Concurrently, Adams again broke convention by freelancing for arch-rival Marvel at a time when other artists had to change their published names for fear of repercussions. Adams blew the minds of fans and peers alike with his storytelling on titles such as “X-Men” and “The Avengers,” the best of which tended to be inked by fellow Inkwell Hall Of Famer Tom Palmer.



Neal’s groundbreaking style and storytelling efforts drew both criticism and accolades from the industry, culminating in several awards and aesthetic influence. Neal’s became the superhero “house style” for ’70s DC much like Kirby’s was for ’60s Marvel. Adams innovated an inking style using graduated pen lines and lush brush strokes that became an industry convention until the “Image-style” supplanted it in the early ’90s. About inking, he once said:

“I’m generally considered a pen inker, but…I started out as a brush inker and developed a number of techniques…It isn’t that a brush is easier to use; the pen represents a greater discipline. To use it with control and to use it properly, is more difficult than using a brush.”


Adams also designed costumes and sets for the short-lived Broadway play “Warp.” But perhaps his biggest achievement was teaming with artist/editor Dick Giordoano in 1971 to form Continuity Associates, a commercial art studio that handled art from comics to advertising, film, television, albums and apparel. (Today, also handling 3D animation and computer work, together with an LA office.)



Scores of future famous and/or successful artists and illustrators either rented space there and helped out, or worked on staff. A smattering of names (including a few Inkwell Ambassadors and Hall Of Fame award recipients): Jim Starlin, Bob McLeod, Joe Rubinstein, Terry Austin, Val Mayerik, Larry Hama, Walt Simonson, Al Milgrom, Pat Broderick, Mike Netzer/Nasser, Ralph Reese, Howard Chaykin and the late Rich Buckler.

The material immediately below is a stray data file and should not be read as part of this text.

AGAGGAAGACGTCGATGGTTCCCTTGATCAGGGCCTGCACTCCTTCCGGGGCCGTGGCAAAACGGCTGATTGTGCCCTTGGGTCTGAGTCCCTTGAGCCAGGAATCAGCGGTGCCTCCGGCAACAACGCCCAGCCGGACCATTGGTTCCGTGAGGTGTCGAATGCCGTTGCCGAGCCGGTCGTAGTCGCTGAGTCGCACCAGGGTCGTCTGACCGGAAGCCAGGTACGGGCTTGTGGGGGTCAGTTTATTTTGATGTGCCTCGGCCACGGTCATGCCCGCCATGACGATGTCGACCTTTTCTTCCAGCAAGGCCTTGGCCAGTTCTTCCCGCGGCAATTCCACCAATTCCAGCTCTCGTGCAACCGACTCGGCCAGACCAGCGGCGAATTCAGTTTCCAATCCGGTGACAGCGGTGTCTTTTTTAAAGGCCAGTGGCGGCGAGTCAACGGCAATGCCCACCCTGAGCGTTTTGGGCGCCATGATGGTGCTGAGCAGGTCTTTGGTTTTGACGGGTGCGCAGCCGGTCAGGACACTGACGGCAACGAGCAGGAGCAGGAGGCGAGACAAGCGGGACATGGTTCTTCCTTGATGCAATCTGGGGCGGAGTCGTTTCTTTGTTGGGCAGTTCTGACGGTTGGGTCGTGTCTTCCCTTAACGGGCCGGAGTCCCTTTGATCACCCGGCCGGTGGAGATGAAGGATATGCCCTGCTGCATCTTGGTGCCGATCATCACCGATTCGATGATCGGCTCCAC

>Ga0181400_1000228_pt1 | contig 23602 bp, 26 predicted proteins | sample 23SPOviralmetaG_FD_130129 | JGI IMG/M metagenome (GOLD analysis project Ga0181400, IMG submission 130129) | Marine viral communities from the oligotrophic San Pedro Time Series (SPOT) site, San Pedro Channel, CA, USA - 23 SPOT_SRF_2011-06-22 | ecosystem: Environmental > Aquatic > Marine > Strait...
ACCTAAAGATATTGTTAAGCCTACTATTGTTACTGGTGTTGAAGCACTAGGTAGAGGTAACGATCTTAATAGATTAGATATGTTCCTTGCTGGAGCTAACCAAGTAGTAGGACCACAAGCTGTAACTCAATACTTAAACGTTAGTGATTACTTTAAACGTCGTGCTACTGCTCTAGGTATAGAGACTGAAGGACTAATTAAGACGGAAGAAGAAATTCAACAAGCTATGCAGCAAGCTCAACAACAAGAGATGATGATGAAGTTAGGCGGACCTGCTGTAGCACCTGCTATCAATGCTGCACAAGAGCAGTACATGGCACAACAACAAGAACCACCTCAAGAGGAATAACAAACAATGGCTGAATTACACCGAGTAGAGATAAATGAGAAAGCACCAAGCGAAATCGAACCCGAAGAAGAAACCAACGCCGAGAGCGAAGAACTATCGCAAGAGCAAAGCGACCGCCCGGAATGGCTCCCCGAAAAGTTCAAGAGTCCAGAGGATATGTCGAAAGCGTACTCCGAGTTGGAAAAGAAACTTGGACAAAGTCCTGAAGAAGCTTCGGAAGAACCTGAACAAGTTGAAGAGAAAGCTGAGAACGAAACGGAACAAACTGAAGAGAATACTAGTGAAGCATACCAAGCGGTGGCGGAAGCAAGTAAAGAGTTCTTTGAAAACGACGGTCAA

When the gang helped pencil books (such as Charlton’s “Emergency” and “The Six Million Dollar Man”), they were credited as “The Goon Squad,” and as “The Crusty Bunkers” when inking (including Marvel’s “Conan”). Many artists credit Continuity and Adams with launching their careers.



Also in the ’70s, Adams helped form the advocacy/educational organization, the Academy of Comic-Book Arts. The A.C.B.A. administered awards, helped bring artists together as a work pool, and advocated for the return of their original art from publishers. Adams made national headlines with a successful crusade to help Superman creators Jerry Siegel and Joe Shuster receive a lifelong stipend from DC’s owner Warner Brothers in the wake of the popular “Superman” film.



Though the A.C.B.A. didn’t last long, Adams remained an artist’s advocate. In 2004, he partnered with writer/Inkwell Ambassador Clifford Meth to successfully take on Marvel, seeking and receiving royalty and other compensation for the then-hospitalized New X-Men co-creator Dave Cockrum (and his wife, artist Paty), before Dave passed. Behind the scenes, Neal has helped many other needy creators without seeking credit.


While occasionally freelancing for DC and others, Adams turned Continuity into a comics publisher from the late ’80s into the beginning of 21st century with titles featuring characters like Armor, Megalith, Ms. Mystic (with co-creator Michael Netzer), Crazyman, Toy Boy and Valeria the She-Bat. Plagued by perennial lateness and confusing numbering that drove both retailers and fans crazy, along with an industry downturn, Continuity bowed out of publishing.


Recently, in comics, Adams has focused mostly on mini-series (including “Batman: Odyssey” inked by Inkwells-winner Scott Williams, Valiant Comics and “The First X-Men”), covers (including an event reimagining many of his iconic DC covers), private commissions and various sketchbooks/art books. He continues to setup and guest-appear at conventions across the country and has even opened up a comic-book store, Neal Adams Crusty Bunkers Comics & Toys, in Los Angeles.



Despite today’s standard “more Photoshop rendering/less inking” in mainstream comics, the Neal Adams style and repertoire continues to resonate while inspiring and influencing artists old and new. Many of his characterizations of iconic heroes are fan-favorites. His Batman, especially, is still considered by many to be the standard against which all others must be compared.


Storyteller, penciller, inker, writer, cartoonist, designer, editor, publisher, entrepreneur, advocate, amateur scientist: Adams is all of these and more. Without hyperbole, Neal Adams is one of the rare true renaissance men and living legends.



Text written by Inkwell Awards Assistant Director/Kubert School alum Mike Pascale (©2019 Mike Pascale and The Inkwell Awards.)